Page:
STUDY 2: Adoption of Election Technologies

STATUS: Current
PROJECT LEADER:Roberts, BJ (Dr Benjamin), Struwig, J (Dr Jare)
OTHER TEAM MEMBERS: Govender, K (Ms Koshen)
DEPARTMENT RESPONSIBLE: Developmental, Capable and Ethical State (DCES)

Abstract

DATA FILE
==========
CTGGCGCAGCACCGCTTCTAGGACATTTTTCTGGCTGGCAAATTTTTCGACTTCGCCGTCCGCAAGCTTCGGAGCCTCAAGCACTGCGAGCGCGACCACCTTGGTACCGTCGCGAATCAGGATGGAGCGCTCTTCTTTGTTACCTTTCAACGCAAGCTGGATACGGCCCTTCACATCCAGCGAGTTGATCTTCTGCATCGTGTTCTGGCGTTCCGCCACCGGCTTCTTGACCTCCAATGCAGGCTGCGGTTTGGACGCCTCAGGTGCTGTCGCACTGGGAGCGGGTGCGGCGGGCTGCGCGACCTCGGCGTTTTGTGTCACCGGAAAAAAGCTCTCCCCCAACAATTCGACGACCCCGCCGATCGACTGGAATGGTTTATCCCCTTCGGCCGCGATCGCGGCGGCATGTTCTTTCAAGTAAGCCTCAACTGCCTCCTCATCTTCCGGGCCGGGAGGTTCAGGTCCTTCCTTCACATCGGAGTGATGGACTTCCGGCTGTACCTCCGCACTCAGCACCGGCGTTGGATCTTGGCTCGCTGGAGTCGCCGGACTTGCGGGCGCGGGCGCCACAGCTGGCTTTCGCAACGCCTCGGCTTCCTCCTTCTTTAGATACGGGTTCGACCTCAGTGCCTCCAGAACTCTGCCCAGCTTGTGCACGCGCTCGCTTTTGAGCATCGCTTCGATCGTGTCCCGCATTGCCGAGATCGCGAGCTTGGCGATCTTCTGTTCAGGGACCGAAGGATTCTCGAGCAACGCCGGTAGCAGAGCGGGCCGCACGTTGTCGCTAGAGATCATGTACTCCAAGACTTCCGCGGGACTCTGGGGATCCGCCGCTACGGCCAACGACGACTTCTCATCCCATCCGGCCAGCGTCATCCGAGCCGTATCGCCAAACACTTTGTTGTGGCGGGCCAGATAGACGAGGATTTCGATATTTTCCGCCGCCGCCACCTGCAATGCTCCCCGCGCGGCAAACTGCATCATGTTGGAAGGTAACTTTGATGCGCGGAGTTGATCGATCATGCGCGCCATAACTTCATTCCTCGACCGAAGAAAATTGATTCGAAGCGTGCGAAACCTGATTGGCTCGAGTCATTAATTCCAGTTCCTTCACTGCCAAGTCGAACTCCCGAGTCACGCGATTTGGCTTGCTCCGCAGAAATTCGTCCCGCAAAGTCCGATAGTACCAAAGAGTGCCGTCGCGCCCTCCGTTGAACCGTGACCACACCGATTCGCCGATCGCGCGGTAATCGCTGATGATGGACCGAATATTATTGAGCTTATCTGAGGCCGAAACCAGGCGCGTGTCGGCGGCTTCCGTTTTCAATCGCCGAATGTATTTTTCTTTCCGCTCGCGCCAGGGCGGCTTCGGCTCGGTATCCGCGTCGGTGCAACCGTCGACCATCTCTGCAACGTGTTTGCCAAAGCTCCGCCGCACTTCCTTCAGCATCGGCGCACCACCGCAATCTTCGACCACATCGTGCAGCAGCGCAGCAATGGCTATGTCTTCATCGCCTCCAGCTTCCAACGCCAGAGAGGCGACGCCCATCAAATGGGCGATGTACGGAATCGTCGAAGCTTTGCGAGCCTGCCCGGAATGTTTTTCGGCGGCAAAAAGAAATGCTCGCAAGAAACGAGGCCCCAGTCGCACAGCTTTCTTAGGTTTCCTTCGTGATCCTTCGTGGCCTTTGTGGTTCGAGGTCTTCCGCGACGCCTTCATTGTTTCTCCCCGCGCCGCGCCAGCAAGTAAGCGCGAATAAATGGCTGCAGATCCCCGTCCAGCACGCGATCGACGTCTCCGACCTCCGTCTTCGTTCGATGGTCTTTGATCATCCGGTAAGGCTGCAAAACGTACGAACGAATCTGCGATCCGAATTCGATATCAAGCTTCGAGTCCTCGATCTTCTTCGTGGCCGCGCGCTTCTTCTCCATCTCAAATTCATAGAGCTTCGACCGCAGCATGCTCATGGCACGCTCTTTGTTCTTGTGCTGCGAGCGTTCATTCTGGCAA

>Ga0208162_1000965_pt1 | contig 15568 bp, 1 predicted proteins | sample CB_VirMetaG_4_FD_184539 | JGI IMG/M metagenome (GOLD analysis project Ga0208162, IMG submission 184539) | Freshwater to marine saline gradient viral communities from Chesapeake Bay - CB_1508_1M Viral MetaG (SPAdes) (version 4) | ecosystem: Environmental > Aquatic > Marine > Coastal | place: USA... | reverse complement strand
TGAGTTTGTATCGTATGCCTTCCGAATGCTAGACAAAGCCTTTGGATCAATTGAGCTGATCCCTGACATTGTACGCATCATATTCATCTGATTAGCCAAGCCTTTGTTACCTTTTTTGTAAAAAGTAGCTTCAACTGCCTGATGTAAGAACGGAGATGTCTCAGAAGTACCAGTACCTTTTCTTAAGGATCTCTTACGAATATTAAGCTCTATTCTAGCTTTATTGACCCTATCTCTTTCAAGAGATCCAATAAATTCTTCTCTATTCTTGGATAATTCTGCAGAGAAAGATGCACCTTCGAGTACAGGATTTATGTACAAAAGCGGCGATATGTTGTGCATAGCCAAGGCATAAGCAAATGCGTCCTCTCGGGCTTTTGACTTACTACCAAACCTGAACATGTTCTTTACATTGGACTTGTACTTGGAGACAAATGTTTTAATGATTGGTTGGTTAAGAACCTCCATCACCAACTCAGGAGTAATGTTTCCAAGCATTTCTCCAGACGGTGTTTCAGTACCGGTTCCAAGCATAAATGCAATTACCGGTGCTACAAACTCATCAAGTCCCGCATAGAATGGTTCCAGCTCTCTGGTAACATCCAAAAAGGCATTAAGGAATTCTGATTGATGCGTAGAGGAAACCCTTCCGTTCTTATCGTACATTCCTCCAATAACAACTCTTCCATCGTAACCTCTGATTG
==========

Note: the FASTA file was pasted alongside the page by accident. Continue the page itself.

One of the strategic objectives of the Electoral Commission of South Africa is to ???provide cutting edge, stable, secure ICT environment that meets all functional needs of the Electoral Commission and supports innovative business processes???. The Electoral Commission has over the last few already implemented a range of innovative ICT tools to make voting more accessible to the voters. For instance, the VoterPortal services platform give voters the opportunity to online 1) register to vote, 2) to view and verify their address, 3) view voter registration information, 4) view information on upcoming elections and 5) request for a special vote among other. Voters can also connect with the Electoral Commission via Facebook, Instagram, Twitter and YouTube. Although the Electoral Commission have implemented various ICT tools it is still considering the possibility of giving voters the opportunity to electronically. Electronic voting and counting are the use of electronic devices / technologies to assist or automate the voting and counting processes. Electronic voting systems include electronic voting machines (EVMs) often placed in voting stations, SMS voting and Internet voting. The E-voting systems can be remote or non-remote. Remote voting is when voters??? choices are submitted (transmitted) via the internet or SMS to a central location. Non-remote electronic voting is when the voter records his choice on a local medium (such as the electronic voting machines (EVM)). There are advantages and disadvantages of electronic voting. The aim of the study is to do a review of electronic voting and the systems that electoral bodies employ. It is hoped that this review will provide a deeper understanding of e-voting systems to inform the implementation of electronic voting in South Africa. More specifically, the study seeks to address the following specific objectives: 1. How relevant are the identified electronic voting systems for South Africa? 2. How well does electronic voting systems work? 3. What resources are needed to implement electronic voting systems? 4. Is the implementation of electronic voting systems making a difference in providing for example access to voting? 5. Will the use of electronic voting systems increase the credibility of elections? 6. Will the use of electronic voting systems increase voter turnout? 7. What training is needed to rollout electronic voting systems? To achieve the above objectives, the study will involve a desktop review in addition to the conducting of a number of qualitative key informant interviews with experts from electoral bodies and key electoral stakeholders in specific country contexts. It is hoped that the gathered information will assist the Electoral Commission to gain a comprehensive picture of electronic voting and to assist them to better plan, implement, and monitor and evaluate electronic voting system.